After more than 70 years, Indian Sikhs will now be able to visit one of the religion’s holiest sites by crossing the international border with Pakistan without a visa, Koam News Now informs.
The Kartarpur Corridor is a 4.1 kilometer (2.5 mile) overland passage that links the Dera Baba Nana shrine in northwest India’s Gurdaspur with the Gurdwara Darbar Sahib in Kartarpur, Pakistan.
The Sikh temple, known as a Gurdwara, of Darbar Sahib is believed to be where the founder of Sikhism, Guru Nanak, lived and died at the start of the 16th century.
November 9 is a historic moment for many Indian Sikhs as it will be the first time since partition — when British India was divided into the two states of India and Pakistan — that pilgrims have been able to travel between the two temples. Around 5,000 devotees from India will be able to use the corridor each day.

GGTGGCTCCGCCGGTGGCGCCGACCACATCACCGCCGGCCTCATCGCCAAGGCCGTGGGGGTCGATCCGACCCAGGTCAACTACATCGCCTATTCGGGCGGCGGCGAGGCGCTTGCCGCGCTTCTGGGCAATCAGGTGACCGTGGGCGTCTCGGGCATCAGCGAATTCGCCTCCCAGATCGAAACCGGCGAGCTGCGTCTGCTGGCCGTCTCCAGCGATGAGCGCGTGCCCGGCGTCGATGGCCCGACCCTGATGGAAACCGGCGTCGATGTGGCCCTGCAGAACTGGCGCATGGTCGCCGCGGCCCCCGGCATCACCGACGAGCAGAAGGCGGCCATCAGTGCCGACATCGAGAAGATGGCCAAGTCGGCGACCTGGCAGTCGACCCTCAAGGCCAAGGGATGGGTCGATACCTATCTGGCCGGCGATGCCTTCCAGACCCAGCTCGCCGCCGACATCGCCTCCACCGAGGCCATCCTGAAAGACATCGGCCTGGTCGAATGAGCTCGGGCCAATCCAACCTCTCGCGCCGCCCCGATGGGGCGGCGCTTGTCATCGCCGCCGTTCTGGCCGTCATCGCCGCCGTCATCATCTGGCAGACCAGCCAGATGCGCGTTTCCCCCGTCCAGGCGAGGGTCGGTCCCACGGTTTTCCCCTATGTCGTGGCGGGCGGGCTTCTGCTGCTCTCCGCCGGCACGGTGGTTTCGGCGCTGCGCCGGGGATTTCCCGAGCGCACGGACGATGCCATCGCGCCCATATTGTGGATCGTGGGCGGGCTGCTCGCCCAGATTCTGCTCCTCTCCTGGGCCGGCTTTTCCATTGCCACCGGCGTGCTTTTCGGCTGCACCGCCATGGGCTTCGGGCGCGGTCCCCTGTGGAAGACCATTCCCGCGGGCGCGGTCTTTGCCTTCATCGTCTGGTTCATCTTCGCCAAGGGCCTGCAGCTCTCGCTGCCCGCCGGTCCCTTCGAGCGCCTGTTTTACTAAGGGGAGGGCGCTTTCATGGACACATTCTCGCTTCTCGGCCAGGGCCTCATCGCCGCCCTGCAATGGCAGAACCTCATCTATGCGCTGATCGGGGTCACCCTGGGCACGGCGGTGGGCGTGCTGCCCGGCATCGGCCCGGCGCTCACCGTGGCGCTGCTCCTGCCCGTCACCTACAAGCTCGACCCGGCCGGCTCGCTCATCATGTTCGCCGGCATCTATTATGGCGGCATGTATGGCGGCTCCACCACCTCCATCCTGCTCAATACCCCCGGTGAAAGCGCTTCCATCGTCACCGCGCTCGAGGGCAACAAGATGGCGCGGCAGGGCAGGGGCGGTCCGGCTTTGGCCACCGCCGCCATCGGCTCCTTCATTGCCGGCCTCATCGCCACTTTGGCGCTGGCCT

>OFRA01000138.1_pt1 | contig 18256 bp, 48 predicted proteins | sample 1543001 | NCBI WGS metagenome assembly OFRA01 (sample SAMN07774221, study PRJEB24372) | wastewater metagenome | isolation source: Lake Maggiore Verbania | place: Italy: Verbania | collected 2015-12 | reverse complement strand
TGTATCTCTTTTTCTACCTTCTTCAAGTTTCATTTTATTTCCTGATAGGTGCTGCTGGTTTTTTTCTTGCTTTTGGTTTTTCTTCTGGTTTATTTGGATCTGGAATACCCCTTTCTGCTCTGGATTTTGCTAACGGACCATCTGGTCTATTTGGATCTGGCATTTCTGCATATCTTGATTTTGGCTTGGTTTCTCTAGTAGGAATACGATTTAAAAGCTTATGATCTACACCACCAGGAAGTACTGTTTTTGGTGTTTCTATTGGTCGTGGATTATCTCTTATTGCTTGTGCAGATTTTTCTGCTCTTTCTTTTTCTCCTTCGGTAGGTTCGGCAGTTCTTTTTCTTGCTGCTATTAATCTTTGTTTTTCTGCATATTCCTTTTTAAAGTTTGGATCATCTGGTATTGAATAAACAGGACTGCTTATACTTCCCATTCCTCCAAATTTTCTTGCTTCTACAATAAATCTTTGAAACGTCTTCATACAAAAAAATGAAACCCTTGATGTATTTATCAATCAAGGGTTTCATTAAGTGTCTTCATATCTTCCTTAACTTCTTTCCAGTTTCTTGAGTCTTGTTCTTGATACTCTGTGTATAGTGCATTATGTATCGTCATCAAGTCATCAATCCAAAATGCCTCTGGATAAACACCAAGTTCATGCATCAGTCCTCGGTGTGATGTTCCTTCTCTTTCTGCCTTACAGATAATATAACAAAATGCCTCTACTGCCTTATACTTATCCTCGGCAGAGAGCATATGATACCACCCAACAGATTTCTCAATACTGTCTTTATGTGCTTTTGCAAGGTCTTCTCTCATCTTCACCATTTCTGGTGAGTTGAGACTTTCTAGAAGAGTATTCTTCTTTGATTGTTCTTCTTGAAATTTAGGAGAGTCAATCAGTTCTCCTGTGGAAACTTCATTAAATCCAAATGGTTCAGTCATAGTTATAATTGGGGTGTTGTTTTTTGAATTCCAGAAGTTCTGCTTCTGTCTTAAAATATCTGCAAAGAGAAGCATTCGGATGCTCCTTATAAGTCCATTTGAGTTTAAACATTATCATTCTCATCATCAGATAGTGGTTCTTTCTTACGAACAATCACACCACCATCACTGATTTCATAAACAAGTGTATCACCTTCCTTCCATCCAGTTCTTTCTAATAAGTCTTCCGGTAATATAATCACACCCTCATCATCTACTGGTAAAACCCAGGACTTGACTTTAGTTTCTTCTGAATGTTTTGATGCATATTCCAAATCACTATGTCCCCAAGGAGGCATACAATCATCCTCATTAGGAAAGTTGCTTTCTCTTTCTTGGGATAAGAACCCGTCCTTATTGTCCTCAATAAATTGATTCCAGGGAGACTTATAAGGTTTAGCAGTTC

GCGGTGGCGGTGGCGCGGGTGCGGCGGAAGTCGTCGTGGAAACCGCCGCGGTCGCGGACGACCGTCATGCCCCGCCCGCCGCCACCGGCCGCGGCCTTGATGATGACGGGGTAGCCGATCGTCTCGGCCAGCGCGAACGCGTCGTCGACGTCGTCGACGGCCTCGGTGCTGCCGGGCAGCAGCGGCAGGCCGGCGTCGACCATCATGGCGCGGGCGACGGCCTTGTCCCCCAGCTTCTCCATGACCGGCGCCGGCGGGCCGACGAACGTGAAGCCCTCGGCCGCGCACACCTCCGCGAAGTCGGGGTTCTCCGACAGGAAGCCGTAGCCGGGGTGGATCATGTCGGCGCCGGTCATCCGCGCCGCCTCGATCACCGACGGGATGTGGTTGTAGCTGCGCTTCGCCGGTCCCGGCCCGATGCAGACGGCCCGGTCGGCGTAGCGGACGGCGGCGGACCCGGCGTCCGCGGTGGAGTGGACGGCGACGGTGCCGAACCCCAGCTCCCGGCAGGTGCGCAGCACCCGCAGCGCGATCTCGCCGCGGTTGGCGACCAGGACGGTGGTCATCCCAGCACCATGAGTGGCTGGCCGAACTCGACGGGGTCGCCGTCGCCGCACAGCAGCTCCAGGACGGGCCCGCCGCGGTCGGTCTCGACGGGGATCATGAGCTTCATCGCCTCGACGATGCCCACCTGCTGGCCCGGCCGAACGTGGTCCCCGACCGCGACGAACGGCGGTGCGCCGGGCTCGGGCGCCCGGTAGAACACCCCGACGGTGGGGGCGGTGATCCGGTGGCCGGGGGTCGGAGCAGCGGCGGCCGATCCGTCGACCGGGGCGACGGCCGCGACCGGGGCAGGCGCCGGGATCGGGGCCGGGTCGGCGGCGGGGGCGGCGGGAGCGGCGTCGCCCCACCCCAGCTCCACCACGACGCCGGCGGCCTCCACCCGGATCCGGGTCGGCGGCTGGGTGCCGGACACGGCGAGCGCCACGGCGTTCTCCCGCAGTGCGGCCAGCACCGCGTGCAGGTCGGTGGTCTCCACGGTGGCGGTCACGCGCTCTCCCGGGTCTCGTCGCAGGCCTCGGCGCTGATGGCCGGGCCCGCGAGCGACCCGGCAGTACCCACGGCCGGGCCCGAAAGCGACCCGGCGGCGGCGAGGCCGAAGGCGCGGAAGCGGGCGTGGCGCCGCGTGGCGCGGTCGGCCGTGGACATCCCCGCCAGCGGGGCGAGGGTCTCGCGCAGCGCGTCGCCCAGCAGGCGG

“For the last 70 years, we have been praying for this,” Manjinder Singh Sirsa, president of the Delhi Sikh Gurudwara Management Committee, who will travel to the site on Saturday with a delegation of about 550 people, told CNN Travel. “There cannot be a more joyous moment.”
Known as “the land of five rivers,” Punjab is where the Sikh religion was founded. The region is now divided between India and Pakistan, with most of the world’s 27 million Sikhs living in India.